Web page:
Americans have always argued about how our government should be run and what actions it should take. For the most part, we've settled our difference with ballots and not bullets " the Civil War being the worst exception, when irreconcilable differences over the immoral institution of slavery tore our nation in two and claimed the lives of an estimated 620,000 Americans.
Today it seems like we're fighting a small-scale civil war. Some angry people are claiming they have the right to harm and even kill others because of differences over political and public policy issues " or because they believe people belonging to a particular racial, religious, ethnic or other group are somehow evil or inferior and must be attacked.
This is a poisonous attitude that is dangerous and un-American...
The inclusion of elite transwomen athletes in sport is controversial. The recent International Olympic Committee (IOC) (2015) guidelines allow transwomen to compete in the women's division if (amongst other things) their testosterone is held below 10 nmol/L. This is significantly higher than that of cis-women. Science demonstrates that high testosterone and other male physiology provides a performance advantage in sport suggesting that transwomen retain some of that advantage. To determine whether the advantage is unfair necessitates an ethical analysis of the principles of inclusion and fairness. Particularly important is whether the advantage held by transwomen is a tolerable or intolerable unfairness. We conclude that the advantage to transwomen afforded by the IOC guidelines is an intolerable unfairness...
Over on the home page, my colleague Madeleine Kearns tells the disturbing story of Canadian trans activist, Jessica Yaniv, a Canadian biologically-intact man who identifies as a transgender woman and who is trying to legally coerce beauticians into waxing his scrotum. Yes, you read that correctly: He's trying to force unwilling women to handle his genitalia.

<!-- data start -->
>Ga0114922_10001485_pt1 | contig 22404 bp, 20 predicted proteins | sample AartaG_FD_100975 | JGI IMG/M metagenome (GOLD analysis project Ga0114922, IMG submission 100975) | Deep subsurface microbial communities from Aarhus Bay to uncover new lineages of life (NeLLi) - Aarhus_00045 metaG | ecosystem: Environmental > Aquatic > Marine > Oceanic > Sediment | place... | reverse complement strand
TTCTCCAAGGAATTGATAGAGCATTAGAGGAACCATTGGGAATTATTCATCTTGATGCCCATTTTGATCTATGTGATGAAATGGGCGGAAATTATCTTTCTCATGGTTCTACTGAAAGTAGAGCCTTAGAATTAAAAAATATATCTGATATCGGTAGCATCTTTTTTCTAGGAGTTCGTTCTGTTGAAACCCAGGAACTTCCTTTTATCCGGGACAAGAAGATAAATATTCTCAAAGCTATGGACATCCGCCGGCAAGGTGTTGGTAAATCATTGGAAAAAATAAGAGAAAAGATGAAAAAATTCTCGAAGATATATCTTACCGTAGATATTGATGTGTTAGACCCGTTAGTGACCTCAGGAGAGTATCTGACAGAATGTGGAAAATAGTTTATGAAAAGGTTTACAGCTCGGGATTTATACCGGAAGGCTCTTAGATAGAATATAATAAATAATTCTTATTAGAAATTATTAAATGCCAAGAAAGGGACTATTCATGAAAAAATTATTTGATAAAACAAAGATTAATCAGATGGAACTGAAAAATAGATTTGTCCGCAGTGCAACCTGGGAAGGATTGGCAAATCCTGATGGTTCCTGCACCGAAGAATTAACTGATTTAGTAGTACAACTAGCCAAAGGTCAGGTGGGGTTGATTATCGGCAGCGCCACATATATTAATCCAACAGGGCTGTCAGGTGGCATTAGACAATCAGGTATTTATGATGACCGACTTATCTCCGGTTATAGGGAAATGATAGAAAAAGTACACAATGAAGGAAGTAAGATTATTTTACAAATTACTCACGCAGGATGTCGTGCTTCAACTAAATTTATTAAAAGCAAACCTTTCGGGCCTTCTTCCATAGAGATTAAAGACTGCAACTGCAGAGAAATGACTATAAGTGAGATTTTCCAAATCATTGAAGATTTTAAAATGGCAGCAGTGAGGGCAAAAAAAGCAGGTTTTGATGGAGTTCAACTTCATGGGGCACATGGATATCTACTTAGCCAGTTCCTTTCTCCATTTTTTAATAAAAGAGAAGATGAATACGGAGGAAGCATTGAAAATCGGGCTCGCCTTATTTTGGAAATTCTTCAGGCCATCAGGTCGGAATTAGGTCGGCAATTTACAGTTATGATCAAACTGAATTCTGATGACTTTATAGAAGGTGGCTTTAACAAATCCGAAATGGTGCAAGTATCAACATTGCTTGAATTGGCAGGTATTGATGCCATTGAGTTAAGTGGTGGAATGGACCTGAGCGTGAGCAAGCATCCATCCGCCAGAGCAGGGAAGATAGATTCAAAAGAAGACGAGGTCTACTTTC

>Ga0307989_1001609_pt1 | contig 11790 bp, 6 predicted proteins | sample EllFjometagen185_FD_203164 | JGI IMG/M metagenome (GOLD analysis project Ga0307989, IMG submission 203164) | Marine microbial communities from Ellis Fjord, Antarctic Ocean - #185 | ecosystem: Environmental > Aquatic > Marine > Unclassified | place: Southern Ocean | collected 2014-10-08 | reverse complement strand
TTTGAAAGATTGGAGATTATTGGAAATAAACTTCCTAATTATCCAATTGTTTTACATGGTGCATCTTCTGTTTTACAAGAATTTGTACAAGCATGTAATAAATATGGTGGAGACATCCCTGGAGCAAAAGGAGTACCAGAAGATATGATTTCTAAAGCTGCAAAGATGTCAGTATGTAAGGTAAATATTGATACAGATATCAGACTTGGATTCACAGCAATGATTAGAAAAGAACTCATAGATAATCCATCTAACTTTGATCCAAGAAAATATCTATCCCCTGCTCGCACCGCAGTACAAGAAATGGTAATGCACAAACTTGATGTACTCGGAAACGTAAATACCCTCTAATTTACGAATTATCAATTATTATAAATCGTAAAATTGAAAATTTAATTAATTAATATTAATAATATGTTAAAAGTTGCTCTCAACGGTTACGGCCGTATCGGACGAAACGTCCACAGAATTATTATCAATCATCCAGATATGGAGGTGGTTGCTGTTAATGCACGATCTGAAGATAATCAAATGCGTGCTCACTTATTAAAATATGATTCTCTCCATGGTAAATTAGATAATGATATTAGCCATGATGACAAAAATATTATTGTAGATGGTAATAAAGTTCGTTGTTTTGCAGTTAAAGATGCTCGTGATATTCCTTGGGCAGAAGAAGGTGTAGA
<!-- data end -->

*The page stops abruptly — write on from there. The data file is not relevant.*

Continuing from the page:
Madeleine covers the facts of the case very well. I'd like to focus a bit on how the edges of trans activism can put extraordinary strains on the law, placing elements of nondiscrimination statutes into irreconcilable conflict. The Yaniv case is an extreme example, and one would think that thoughtful trans activists would oppose the idea of forcing women to handle a scrotum, but let's look at mainstream American Democratic policy. Let's look at the conflict between Title IX, Title VII, and the Equality Act, a bill the Democrats passed through the House in May (so far, it's going nowhere in the Senate.)
Last week, the legal unraveling of the Obama-era campus sexual-assault guidelines entered a new phase. A student accused of sexual assault and subject to an unlawful, unconstitutional adjudication process filed a motion seeking class-action certification in his pre-existing lawsuit against Michigan State University. Rather than seeking to void the results only of his own flawed adjudication, he's now seeking to void every adjudication where accused students were punished "without first being afforded a live hearing and opportunity for cross examination."
This new motion comes after a wave of cases across the country that have invalidated and reversed the results of campus kangaroo courts -- and these rulings are coming from judges across the political/judicial spectrum. In California, progressive state-court judges issued rulings that effectively halted proceedings in 75 campus sexual-misconduct cases...
It turns out that the people who care the most about politics have the least understanding of their political opponents.
The More in Common project has just released the results of its latest deep dive into American polarization, and they make for a deeply discouraging read.
It turns out that most Americans have fundamentally mistaken notions about their political opponents, consistently believing that they are substantially more extreme than they really are. For example, Democrats are far less likely to support open borders, far more likely to support private ownership of firearms, and far more friendly to police than Republicans believe they are. Republicans support controlled immigration far more than Democrats believe, and an overwhelming majority believe that racism and sexism still exist in the United States.